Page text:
- Grease a large bowl with butter or oil and place dough in it, turning it over a couple of times to coat the surface with oil. Cover, and let rise in a warm, non-drafty place for 60-90 minutes until doubled in size.
- Once the dough has doubled in size, turn dough out onto a floured surface. Using a floured rolling pin, roll the dough out into about a 15x18 inch sheet. It doesn't need to be exact.
- Preheat oven to 350 degrees.
- To create the swirl, sprinkle rolled out dough evenly with brown sugar, then cinnamon, roll it up, and place it seam side down on a baking sheet. If necessary, cut it in half to make two shorter loaves.
- Let the uncooked loaves go through a second rise, for about one hour (can take anywhere from 30-90 minutes) lightly covered with plastic wrap.
- Bake for 20-24 minutes, until golden brown. Remove from oven, and let cool enough to handle.
- Slice evenly into about 1-inch thick slices.
- Preheat griddle to 375 degrees. Whisk the 8 eggs, vanilla and cinnamon until combined.
- Begin to dip each piece of swirl bread into the egg mixture and transfer straight to the griddle. Grill on one side until it is completely golden brown (about 4 minutes) before flipping over to repeat on the other side.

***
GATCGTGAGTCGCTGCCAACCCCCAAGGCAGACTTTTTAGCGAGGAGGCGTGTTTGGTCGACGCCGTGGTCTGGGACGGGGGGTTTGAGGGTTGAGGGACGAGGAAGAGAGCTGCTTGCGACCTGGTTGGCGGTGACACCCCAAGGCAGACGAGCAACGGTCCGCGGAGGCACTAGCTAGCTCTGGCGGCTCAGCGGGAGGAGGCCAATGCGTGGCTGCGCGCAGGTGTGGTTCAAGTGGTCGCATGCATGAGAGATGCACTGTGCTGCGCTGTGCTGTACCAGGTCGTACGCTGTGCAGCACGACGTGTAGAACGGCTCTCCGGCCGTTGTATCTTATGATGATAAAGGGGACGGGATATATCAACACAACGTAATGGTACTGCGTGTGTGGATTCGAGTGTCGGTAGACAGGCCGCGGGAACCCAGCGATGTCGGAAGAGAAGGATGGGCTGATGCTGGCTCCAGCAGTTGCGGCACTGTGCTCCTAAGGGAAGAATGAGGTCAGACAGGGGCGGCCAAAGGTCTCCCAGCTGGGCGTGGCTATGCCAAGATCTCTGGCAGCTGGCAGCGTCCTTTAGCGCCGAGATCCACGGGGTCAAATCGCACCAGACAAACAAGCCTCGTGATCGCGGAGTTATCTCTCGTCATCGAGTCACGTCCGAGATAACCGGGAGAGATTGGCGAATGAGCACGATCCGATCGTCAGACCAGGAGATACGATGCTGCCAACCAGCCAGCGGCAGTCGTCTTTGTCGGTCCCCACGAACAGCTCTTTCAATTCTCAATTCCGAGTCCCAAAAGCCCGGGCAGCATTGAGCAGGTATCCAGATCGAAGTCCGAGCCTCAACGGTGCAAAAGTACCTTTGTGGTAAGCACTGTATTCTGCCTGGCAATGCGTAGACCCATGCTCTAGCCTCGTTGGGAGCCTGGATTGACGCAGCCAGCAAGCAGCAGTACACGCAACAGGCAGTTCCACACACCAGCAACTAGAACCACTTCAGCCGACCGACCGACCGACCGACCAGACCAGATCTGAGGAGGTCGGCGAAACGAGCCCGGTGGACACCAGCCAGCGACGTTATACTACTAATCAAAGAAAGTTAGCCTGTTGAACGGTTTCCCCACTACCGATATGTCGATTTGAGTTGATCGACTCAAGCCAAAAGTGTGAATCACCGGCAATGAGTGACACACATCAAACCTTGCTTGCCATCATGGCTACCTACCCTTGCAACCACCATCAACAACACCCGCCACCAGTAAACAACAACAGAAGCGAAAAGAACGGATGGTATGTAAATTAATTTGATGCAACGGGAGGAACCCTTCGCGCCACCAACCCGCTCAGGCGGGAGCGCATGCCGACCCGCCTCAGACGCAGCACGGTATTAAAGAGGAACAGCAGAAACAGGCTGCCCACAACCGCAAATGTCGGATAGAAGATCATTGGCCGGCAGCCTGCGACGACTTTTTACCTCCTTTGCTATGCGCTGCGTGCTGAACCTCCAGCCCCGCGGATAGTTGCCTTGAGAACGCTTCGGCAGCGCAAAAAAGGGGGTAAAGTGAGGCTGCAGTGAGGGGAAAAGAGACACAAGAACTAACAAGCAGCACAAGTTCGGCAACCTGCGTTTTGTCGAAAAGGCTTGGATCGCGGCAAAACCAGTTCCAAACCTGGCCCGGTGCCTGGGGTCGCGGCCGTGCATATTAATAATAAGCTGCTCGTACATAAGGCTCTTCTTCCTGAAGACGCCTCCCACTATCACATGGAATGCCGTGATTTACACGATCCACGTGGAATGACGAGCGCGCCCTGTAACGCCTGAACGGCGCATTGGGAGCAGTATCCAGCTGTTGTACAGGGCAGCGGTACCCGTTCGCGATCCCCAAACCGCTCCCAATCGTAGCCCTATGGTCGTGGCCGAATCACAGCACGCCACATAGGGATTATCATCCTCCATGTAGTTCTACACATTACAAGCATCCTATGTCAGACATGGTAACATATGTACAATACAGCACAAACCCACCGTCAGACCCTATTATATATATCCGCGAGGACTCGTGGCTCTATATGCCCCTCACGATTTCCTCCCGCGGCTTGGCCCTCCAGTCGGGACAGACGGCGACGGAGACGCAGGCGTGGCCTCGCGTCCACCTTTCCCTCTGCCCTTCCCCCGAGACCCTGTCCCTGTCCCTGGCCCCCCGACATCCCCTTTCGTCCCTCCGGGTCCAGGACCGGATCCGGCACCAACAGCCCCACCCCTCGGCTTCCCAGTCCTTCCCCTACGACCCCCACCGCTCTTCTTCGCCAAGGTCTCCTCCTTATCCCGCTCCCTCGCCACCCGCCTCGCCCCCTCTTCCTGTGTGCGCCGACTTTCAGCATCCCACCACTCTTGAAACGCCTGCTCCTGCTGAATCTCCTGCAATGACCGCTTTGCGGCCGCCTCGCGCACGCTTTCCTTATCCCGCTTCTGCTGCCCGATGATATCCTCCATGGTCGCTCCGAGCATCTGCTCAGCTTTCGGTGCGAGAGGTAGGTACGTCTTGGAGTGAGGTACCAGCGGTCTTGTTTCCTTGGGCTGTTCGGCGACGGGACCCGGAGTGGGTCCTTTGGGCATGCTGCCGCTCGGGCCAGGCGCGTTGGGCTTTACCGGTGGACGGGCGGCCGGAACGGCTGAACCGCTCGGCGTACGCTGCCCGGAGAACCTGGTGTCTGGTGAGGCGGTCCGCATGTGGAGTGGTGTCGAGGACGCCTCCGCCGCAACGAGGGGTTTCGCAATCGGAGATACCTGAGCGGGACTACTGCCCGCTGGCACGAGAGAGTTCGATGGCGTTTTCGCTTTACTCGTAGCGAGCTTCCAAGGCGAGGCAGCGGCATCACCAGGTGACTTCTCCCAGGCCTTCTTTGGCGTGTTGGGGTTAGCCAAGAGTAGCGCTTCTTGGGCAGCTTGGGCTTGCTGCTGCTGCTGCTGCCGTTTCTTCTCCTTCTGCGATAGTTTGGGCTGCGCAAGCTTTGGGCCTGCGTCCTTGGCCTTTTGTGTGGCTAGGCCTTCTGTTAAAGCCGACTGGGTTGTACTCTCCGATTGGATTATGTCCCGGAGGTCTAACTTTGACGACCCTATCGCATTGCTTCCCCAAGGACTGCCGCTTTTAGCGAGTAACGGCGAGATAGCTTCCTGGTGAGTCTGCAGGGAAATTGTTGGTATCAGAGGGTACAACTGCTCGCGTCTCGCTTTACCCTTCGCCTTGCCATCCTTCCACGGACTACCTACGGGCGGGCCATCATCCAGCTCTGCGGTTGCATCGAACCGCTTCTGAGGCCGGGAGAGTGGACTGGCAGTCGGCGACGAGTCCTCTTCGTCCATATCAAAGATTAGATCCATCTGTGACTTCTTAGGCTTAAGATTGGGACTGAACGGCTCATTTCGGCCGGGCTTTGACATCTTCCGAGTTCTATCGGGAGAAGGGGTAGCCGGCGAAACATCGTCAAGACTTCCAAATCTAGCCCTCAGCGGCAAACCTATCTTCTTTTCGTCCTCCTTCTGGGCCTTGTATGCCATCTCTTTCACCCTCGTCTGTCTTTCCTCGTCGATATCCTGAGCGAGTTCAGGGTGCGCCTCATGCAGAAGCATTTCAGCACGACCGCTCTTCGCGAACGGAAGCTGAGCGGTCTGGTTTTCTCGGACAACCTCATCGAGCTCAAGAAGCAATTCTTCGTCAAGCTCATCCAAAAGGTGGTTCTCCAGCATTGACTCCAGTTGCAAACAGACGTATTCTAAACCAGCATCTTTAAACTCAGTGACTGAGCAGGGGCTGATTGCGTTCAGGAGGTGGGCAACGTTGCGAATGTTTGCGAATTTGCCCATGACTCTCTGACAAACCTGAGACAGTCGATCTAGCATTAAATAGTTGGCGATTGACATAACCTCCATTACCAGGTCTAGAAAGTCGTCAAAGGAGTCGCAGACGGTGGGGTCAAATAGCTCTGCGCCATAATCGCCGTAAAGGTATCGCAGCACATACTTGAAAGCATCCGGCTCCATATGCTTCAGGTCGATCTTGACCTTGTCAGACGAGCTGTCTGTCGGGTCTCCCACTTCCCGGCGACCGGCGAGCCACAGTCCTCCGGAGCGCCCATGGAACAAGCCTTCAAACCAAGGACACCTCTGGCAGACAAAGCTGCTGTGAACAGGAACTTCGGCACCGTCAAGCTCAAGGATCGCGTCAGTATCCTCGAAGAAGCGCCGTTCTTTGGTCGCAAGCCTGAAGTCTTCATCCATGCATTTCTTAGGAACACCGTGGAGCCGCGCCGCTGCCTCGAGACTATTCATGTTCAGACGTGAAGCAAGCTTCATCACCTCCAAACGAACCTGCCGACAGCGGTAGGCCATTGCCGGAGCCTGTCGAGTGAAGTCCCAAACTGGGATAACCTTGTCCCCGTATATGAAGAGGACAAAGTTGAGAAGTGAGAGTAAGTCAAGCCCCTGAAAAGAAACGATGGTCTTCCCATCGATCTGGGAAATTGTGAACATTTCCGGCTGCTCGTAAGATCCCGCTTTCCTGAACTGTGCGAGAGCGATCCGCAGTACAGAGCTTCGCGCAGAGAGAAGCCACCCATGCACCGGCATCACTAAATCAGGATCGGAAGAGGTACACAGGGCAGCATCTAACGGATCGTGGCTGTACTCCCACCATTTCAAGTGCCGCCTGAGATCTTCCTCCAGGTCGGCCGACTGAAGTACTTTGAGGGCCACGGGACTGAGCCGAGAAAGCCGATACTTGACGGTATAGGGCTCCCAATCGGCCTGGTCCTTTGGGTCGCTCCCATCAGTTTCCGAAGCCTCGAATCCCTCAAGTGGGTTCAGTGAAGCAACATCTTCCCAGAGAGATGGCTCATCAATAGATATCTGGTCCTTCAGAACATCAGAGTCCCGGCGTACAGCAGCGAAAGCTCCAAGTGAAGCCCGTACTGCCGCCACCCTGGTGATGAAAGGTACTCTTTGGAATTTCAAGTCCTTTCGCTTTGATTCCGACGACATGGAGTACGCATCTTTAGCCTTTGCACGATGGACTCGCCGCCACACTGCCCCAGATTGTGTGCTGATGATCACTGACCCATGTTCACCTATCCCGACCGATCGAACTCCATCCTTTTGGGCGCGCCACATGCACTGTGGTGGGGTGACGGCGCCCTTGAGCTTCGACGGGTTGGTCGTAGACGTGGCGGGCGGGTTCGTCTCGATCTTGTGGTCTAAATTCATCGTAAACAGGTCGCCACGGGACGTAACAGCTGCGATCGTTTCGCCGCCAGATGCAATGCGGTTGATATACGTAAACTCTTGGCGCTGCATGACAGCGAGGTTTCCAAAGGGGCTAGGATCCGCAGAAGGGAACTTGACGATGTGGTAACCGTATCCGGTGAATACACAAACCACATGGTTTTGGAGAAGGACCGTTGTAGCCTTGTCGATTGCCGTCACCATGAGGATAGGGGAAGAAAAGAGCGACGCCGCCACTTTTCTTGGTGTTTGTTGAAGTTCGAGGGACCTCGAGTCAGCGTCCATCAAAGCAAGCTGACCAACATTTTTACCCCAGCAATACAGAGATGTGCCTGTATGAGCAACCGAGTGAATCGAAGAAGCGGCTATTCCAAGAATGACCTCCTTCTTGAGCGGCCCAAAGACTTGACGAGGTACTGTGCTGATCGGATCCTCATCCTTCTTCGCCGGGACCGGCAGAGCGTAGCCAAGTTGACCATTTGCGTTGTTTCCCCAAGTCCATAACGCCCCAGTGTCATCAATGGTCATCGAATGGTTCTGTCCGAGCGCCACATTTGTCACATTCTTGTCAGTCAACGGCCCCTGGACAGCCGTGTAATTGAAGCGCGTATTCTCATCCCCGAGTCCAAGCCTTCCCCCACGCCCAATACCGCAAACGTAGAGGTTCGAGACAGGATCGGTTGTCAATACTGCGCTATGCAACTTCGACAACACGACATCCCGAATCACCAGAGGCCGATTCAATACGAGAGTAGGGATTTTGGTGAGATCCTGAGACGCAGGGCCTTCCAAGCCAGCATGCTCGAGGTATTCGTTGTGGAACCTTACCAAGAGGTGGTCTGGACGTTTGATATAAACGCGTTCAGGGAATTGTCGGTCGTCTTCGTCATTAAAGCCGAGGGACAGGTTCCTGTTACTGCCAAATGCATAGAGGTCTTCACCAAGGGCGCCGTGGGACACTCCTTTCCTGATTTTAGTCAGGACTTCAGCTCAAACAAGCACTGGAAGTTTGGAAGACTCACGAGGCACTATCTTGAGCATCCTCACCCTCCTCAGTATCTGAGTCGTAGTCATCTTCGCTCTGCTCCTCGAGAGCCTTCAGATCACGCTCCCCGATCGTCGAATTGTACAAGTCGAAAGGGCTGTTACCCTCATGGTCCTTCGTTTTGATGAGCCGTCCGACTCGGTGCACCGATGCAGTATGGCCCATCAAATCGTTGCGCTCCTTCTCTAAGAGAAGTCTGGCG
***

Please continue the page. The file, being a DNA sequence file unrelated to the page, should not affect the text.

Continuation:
- Working in batches, repeat until all of the pieces of French toast are grilled. Serve with butter, syrup, or toppings of choice. Leftovers freeze well for easy reheat.
- Soften cream cheese prior to using in the recipe, and cut into pieces.
- If desired, allow dough to rise overnight in the fridge (covered).
- It's better to over bake the bread, rather than under bake it because it dries out the bread and dryer bread is better for French toast.
- Don't allow the slices of bread to soak in the egg batter, it will lead to soggy French toast.
- Finished cinnamon French toast can be stored in freezer zip lock bags and frozen for up to two months.